The UK has launched a new plan to ramp up infrastructure investment in Africa and other developing countries in a bid open up overseas markets to British trade and companies in a post-Brexit era.
On a recent trip to Ethiopia, Britain’s new international development secretary Alok Sharma announced plans for a new commission to mobilise private sector investment for bankable infrastructure projects in developing countries.
During his two-day visit, Sharma allocated £10m of infrastructure investments to East Africa’s fastest growing economy, Ethiopia. The funds were earmarked for clean energy and sustainable infrastructure projects in Ethiopian cities, the Department of International Development (DFID) said.
As one of Africa’s fastest growing economies, Ethiopia has “huge potential for future trade with the UK,” DFID added.
The new commission aims to mine the expertise of UK and international business leaders in order to scale up infrastructure development in Africa and other emerging economies, according to DFID.
Deploying a team of experts with experience in infrastructure development in Africa and Asia will help mitigate the risks of infrastructure projects and make such ventures more attractive to foreign investors, especially those in the City of London, Sharma said.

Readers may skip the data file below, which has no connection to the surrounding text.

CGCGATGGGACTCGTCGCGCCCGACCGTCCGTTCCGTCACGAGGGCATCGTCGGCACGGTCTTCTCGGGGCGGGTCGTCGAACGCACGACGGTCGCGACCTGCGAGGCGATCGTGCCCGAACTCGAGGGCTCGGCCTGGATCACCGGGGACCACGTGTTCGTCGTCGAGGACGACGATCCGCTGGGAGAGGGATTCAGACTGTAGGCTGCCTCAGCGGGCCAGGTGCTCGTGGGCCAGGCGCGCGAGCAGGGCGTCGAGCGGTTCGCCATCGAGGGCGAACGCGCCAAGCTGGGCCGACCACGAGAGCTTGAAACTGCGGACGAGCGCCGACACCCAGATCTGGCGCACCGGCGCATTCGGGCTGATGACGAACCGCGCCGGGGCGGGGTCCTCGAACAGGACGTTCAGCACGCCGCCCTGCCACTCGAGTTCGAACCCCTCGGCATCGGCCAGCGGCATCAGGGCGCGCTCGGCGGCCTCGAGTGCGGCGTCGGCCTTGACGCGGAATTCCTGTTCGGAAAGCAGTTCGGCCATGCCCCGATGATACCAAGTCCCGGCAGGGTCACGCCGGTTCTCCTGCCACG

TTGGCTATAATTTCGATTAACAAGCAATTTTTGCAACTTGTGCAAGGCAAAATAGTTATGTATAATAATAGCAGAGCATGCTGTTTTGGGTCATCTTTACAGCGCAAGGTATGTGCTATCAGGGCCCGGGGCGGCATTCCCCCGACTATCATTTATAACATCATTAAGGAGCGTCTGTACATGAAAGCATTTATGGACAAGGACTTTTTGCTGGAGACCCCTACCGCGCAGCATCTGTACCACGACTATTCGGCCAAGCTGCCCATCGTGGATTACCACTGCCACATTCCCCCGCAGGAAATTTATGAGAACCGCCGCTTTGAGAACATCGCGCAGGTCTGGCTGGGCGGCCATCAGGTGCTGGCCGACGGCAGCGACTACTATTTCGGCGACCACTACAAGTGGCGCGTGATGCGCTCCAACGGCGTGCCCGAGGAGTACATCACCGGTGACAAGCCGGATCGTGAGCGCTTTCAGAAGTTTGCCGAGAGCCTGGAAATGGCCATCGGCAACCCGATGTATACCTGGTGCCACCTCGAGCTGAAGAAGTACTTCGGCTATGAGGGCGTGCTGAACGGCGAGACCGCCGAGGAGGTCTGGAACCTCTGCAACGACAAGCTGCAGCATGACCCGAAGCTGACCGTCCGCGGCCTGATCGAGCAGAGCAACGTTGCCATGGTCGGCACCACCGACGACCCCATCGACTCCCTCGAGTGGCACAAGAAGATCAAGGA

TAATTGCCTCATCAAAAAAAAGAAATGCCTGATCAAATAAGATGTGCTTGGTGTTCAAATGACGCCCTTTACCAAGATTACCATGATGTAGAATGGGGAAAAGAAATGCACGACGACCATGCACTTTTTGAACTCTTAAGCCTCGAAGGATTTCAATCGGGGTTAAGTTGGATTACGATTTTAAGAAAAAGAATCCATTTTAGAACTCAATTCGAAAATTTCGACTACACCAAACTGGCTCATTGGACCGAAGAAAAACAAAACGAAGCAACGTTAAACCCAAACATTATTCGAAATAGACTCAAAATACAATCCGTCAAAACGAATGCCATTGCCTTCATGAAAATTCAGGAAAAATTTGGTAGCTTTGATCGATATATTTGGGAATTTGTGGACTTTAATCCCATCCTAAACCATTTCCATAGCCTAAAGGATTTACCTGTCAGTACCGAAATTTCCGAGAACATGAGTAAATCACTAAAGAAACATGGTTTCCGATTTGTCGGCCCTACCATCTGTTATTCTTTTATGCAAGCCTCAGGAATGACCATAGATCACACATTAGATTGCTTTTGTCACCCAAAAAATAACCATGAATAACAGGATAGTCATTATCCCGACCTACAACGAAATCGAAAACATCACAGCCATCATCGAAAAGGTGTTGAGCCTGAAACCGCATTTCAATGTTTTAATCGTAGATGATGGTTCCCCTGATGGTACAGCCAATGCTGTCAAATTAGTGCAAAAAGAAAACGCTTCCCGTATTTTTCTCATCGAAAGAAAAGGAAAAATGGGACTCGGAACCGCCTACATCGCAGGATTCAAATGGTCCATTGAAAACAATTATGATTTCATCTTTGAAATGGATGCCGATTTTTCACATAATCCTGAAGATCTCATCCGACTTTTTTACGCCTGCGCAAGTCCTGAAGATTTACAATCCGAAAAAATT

“The focus will be to help make investment in infrastructure in developing countries more attractive to businesses and investors,” the department said.
African economies on the continent currently face a £140 billion annual infrastructure gap, which requires urgent private sector investment, the African Development Fund says.
The Commission hopes to facilitate private equity support to build infrastructure projects and create better trading partners for Britain, Sharma said.
“This Commission will aim to turbo-charge investment in green, sustainable infrastructure, leading to more jobs, better access to basic services and opportunities for businesses, creating the UK’s future trading partners.”
Aid for trade
The UK approved £228m in foreign aid to Ethiopia in the 2019/2020 budget, while the country’s import and export volumes are expected to at least double over the next 10 years.
Sharma also allocated an additional £30 million in funding to provide training and mentoring to up to 10,000 budding female entrepreneurs and business women across Africa to hone their business management skills in marketing, financial and business planning.
The aid will also leverage partnerships with up to 30 banks across the continent to help incentivise lending and lower borrowing rates for thousands of women.
Transforming womens’ job opportunities and boosting African economies “will help countries become our trading partners and build their future beyond aid,” the DFID said.
Sharma also attended talks with Ethiopia’s Prime Minister Abiy Ahmed, the Ethiopian finance minister and British investors.
The visit comes ahead of the UK-Africa Investment Summit in 2020 aimed at promoting trade UK-African business and trade as the UK plans to exit the EU.